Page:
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Oil prices hit fresh record highs

Organization of Petroleum Exporting Countries (OPEC)
Oil and Gas

LONDON, England -- Oil prices have hit new highs in New York and London following reports that Russian oil giant Yukos would not be allowed to use frozen funds to pay for operations.

The news that Moscow had overturned an earlier decision to unfreeze Yukos assets renewed fears that exports could be affected.

In New York, light crude futures hit $44.73 in after-hours trading Thursday night. The previous record was set Wednesday when light crude shot to $44.34 at one point.

In London Thursday, Brent crude futures pushed through the $41 a barrel level for the first time to a fresh record of $41.22 -- beating the previous high of $40.99 set Wednesday.

Earlier Thursday, Russia's Justice Ministry revoked permission for Yukos to use its bank accounts to finance daily operations and pay transport fees, news agencies reported. (Full story)

On Wednesday, oil prices pulled back from record 21-year highs after Yukos said it had received permission from the ministry's bailiffs service to use the accounts for operational costs.

Wednesday's $1.32 fall in the U.S. benchmark also came as the Organization of Petroleum Exporting Countries (OPEC) reassured the market that it has 1 million to 1.5 million barrels of spare daily production to add to supplies if needed.

That was a reversal from Tuesday's warning from OPEC President Purnomo Yusgiantoro, Indonesia's oil minister, from that supplies were scarce.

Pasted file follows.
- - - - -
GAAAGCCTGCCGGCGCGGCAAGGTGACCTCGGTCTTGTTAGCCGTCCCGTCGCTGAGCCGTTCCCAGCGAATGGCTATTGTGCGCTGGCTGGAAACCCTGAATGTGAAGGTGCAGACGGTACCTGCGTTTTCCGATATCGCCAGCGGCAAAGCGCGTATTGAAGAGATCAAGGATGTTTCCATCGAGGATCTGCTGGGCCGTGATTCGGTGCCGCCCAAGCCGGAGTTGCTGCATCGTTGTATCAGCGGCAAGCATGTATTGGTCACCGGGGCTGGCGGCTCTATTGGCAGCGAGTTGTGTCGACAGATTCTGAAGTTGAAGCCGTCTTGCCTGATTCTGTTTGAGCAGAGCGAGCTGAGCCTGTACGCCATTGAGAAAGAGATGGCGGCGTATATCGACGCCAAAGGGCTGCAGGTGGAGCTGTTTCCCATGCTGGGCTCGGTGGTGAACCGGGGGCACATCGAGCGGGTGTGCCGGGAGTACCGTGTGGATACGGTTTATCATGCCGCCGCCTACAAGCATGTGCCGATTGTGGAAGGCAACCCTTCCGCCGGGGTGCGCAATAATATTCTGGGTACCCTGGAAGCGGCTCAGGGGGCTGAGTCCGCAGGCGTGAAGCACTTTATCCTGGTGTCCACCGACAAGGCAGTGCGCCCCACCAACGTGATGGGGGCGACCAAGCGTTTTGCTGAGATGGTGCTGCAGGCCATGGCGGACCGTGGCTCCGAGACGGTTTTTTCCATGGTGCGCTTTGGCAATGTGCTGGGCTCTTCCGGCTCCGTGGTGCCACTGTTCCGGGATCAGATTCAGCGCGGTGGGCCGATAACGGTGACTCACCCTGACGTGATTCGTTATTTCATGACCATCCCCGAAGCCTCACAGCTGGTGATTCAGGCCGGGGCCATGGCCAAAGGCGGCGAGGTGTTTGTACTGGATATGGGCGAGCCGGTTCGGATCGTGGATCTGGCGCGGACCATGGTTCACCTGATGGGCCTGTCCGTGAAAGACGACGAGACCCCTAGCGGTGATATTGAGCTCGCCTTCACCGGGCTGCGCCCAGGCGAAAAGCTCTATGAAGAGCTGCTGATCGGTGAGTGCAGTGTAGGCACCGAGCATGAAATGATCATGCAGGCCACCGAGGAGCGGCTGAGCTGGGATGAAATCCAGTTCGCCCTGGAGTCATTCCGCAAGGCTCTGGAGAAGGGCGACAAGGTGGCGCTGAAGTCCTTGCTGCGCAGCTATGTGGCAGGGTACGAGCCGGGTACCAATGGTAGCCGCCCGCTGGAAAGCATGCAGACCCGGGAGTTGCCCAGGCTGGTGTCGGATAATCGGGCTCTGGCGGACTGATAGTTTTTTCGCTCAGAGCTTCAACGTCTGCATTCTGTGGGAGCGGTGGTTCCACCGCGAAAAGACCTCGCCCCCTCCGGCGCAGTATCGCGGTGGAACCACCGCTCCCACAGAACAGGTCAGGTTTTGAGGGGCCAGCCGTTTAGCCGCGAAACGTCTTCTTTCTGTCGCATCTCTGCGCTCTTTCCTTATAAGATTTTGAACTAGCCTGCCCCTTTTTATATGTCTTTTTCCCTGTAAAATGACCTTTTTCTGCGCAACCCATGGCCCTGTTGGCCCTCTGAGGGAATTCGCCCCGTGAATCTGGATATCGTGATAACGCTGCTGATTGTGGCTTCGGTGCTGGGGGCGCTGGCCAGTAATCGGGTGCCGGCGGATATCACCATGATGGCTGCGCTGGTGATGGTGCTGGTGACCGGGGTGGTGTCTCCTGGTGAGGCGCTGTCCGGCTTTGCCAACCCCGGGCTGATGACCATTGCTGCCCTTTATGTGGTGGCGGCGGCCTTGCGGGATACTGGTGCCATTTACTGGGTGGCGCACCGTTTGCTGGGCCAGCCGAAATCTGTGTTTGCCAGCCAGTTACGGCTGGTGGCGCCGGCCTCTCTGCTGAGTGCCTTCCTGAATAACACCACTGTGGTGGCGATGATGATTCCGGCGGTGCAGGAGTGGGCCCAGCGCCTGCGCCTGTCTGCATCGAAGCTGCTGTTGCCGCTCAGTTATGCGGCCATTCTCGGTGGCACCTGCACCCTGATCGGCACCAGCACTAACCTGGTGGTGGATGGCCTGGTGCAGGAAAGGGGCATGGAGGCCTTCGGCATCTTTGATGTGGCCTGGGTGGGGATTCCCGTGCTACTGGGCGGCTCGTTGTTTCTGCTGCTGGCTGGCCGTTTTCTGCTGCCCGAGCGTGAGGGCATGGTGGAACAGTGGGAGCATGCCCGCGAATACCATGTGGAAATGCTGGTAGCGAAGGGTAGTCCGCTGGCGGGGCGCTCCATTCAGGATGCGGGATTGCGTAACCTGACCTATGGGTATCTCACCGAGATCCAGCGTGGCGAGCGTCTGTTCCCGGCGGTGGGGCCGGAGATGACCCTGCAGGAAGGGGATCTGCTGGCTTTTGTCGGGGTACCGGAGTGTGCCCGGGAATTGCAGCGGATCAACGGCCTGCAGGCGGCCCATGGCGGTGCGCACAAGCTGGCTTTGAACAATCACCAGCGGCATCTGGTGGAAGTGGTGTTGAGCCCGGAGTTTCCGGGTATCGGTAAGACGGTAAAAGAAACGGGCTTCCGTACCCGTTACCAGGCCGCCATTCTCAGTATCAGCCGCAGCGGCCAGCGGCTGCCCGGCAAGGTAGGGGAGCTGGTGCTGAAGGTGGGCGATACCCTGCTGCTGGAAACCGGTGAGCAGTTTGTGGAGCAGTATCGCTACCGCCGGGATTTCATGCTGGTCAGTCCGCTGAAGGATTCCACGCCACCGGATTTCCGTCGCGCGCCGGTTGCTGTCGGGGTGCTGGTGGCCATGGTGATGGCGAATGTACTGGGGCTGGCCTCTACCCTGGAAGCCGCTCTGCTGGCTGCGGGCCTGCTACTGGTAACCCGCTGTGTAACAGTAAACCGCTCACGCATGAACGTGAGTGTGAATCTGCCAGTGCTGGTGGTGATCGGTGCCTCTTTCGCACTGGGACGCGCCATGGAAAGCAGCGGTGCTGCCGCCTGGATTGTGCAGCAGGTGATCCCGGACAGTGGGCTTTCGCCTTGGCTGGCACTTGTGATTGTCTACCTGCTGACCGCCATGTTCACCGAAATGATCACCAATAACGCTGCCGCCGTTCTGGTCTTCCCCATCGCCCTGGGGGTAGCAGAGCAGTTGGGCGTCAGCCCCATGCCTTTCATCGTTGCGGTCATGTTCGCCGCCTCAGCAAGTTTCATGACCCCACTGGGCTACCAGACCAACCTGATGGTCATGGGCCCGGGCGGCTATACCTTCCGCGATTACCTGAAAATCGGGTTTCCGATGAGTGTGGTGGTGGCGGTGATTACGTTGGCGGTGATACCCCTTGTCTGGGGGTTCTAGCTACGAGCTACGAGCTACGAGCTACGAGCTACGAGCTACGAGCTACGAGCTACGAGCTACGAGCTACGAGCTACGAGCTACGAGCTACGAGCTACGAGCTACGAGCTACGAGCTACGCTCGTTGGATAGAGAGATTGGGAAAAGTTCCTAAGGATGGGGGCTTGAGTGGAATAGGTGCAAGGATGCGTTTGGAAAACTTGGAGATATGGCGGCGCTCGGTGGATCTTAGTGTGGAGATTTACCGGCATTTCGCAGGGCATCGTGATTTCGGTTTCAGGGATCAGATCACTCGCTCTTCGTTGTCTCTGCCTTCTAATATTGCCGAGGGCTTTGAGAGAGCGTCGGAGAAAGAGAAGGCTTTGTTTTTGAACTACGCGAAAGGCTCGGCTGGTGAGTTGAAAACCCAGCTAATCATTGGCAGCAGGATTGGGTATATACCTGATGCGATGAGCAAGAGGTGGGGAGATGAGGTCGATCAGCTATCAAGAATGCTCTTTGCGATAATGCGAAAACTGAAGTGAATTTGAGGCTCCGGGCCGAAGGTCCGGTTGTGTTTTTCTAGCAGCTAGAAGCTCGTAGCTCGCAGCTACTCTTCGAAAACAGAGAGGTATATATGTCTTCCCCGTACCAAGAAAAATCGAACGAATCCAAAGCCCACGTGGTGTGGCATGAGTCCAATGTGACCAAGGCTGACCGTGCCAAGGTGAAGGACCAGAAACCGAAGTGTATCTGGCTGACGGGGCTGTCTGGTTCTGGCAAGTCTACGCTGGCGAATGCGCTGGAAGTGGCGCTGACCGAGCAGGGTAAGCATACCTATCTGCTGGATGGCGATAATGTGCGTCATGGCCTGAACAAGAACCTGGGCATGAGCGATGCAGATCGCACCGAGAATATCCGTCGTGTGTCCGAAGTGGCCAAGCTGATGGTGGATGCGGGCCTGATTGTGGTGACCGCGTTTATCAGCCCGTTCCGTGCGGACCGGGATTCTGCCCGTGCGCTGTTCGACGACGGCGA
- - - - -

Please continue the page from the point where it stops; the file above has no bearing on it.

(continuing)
Oil prices have been on the rise since late July, primarily fueled by fears over Yukos as well as the reliability of supplies from Iraq.

U.S. terror concerns also played a role after Washington heightened the alert for New York, New Jersey and Washington.

Perennial labor unrest in Nigeria and an upcoming presidential recall election in Venezuela are sparking concerns about oil production in those countries as well.

Oil prices have risen sharply since the early 2002 level of about $20 a barrel. But after adjusting for inflation, they are still well below the levels reached in the "oil shock" of the early 1980s.

According to the U.S. Department of Energy, the average price of oil in 1981 was $31.77 a barrel, or about $60 in 2004 dollars. The February 1981 peak price of $39.00 equals about $73.50 today.

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